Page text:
A University of Lethbridge researcher is calling for more comprehensive, and compulsory, early childhood vision assessments to help reduce potential learning and behavioural difficulties that affect children with impairments to eyesight and visual function.
In a paper recently published in the Journal of Optometry and Vision Performance (http://www.oepf.org/visual-impediments-to-learning), co-authors Dr. Noëlla Piquette of the University’s Faculty of Education and developmental optometrist Dr. Charles Boulet assert that visual impediments to learning (VIL) are rarely detected in common sight screenings, leading to difficulties with reading, memory, emotional awareness and impulse control in children. The resulting effect, enhanced by the greater visual demands of today’s neo-traditional classrooms, alters children’s academic outcomes, health and behaviour, leading to limited socioeconomic success and even decreased social skills.
“Because visual input is so critical in today’s classroom settings, the presence of VIL present a real threat to learning processes and behaviour,” says Piquette. “Many children struggle against difficult vision, and yet most VIL are ignored in pediatric visual screenings. The lifetime cost of these is significant to the individual and to society.”
Evidence has long indicated that many children struggle with school in some part due to visual impairments. In today’s neo-traditional classroom, which emphasizes text-based learning through print and electronic media, vision serves as the paramount sense for discovery.
“Less than 15 per cent of students have their vision tested comprehensively, despite the fact that 80 per cent of learning is dependent on vision,” says Piquette.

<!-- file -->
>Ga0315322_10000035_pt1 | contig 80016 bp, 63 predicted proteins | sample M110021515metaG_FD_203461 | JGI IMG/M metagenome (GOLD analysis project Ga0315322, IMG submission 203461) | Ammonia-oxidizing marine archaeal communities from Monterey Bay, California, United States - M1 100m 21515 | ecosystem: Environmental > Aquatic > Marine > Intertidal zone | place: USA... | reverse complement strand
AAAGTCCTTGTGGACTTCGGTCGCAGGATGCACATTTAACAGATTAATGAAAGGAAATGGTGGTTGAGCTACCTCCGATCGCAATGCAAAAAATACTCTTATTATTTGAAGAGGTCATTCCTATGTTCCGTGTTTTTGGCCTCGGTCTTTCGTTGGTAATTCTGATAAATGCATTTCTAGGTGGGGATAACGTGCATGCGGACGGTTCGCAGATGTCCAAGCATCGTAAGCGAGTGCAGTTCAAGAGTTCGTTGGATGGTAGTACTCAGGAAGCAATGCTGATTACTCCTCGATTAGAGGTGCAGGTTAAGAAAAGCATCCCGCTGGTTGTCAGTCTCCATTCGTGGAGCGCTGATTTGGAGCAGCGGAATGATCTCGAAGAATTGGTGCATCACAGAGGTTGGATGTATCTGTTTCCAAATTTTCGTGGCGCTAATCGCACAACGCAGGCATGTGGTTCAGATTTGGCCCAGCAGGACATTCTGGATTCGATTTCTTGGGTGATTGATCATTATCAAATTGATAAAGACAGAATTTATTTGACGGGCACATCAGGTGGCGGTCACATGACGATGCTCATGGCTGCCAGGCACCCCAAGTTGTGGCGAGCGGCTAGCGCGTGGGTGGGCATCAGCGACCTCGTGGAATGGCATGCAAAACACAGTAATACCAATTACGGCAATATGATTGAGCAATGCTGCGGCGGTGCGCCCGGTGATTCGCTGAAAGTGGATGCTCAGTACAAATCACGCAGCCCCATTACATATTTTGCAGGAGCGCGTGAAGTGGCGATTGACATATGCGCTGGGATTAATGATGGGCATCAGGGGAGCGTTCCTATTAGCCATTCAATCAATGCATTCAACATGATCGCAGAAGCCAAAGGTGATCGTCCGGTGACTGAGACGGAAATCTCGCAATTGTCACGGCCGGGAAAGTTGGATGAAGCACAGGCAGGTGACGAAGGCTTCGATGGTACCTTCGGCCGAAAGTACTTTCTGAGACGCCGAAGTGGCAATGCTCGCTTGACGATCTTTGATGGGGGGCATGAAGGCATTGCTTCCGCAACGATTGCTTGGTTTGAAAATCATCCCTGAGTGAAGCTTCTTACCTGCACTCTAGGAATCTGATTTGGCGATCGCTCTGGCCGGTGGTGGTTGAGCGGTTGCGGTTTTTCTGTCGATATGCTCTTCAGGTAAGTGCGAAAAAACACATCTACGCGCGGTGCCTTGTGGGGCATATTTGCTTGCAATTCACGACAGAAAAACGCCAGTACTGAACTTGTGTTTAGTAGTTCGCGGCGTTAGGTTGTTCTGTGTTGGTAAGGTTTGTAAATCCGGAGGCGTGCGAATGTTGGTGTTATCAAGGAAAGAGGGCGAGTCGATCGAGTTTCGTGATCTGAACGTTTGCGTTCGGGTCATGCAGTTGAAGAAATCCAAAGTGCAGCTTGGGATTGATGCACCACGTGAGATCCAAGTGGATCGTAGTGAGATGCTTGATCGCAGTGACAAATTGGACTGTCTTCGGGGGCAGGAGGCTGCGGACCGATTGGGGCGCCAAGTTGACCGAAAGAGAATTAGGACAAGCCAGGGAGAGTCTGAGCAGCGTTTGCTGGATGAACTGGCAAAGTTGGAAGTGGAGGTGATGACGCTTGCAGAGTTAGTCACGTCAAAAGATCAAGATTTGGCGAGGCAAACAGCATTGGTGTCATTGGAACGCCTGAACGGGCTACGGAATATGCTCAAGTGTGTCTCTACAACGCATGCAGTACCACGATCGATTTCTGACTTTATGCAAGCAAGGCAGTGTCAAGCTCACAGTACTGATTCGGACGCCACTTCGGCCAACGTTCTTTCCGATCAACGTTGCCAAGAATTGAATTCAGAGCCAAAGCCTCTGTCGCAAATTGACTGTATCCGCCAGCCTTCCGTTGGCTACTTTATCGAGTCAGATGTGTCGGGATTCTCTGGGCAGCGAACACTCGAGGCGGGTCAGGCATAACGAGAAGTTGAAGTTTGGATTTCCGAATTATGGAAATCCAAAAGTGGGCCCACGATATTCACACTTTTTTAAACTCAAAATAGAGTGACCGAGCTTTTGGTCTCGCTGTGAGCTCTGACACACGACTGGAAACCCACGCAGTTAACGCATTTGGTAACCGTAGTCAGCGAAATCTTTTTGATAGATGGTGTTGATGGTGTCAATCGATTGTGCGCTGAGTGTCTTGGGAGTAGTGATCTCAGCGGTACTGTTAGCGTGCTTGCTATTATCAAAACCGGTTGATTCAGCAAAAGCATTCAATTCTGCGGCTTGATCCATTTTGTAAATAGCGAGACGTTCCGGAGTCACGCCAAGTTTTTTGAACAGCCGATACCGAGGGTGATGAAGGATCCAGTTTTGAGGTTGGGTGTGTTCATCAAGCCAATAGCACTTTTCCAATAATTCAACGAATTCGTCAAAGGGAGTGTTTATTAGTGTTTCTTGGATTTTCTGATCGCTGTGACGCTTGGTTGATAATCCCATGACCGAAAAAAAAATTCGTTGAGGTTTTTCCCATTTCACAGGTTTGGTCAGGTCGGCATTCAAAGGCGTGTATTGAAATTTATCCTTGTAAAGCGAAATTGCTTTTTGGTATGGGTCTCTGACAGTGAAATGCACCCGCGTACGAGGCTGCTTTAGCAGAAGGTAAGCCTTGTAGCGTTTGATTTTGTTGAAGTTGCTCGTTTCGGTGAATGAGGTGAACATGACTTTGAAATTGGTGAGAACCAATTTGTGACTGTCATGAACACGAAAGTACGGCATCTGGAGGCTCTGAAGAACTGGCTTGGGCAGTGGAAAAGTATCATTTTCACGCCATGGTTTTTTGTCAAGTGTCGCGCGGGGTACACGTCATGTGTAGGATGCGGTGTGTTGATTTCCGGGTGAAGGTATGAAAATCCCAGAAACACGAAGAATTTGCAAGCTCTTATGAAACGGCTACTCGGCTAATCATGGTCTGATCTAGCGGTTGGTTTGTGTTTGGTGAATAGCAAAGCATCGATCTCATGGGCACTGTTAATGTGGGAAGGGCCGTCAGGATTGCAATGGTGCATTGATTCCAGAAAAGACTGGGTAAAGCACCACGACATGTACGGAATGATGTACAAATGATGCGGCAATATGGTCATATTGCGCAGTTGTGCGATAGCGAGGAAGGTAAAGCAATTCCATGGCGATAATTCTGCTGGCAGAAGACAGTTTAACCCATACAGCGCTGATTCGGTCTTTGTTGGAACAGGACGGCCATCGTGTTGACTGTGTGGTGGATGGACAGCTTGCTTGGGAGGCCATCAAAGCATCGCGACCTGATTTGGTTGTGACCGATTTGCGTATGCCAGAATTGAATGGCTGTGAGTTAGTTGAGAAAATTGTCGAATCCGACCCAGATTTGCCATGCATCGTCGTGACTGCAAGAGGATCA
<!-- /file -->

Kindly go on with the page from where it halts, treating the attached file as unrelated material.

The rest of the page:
By not identifying or recognizing VIL early in a child’s academic life, they come to realize a distinct disadvantage in a learning environment.
“This lack of appropriate VIL detection and management, combined with compulsory participation in a visually taxing education model for 12 years or more, may well constitute an implicit neglect of children’s health and basic human rights,” adds Piquette, whose research specializes in issues related to special education, learning disabilities, equity and diversity. “Current models of visual screening allow most significant problems to pass through as false negatives.”
One of the problems with the detection of VIL is that even in moderate and severe cases, children will most often not report visual problems because to them, what is known is what is normal.
“In many cases, undiagnosed vision problems can look like a learning disability,” says Piquette. “If these children are inaccurately labeled, whether formally or informally, their needs are not dealt with appropriately for their future success.”
Factor in that common visual conditions such as moderate to high astigmatism and hyperopia, among others, are surprisingly common, affecting as high as 35 per cent of children in some populations, it can present a major educational challenge.
“The positive that we can take away from this is that these problems can be mitigated with comprehensive visual assessment programs,” says Piquette, adding that children should not only be tested prior to Kindergarten or Grade 1, but regularly as they mature and their eyes change. “We need a protocol that detects a wider range of learning related vision problems because it has been shown that if vision is adequately managed from an early age, academic and health outcomes are greatly improved, ultimately leading to reduced long-term costs in each area.”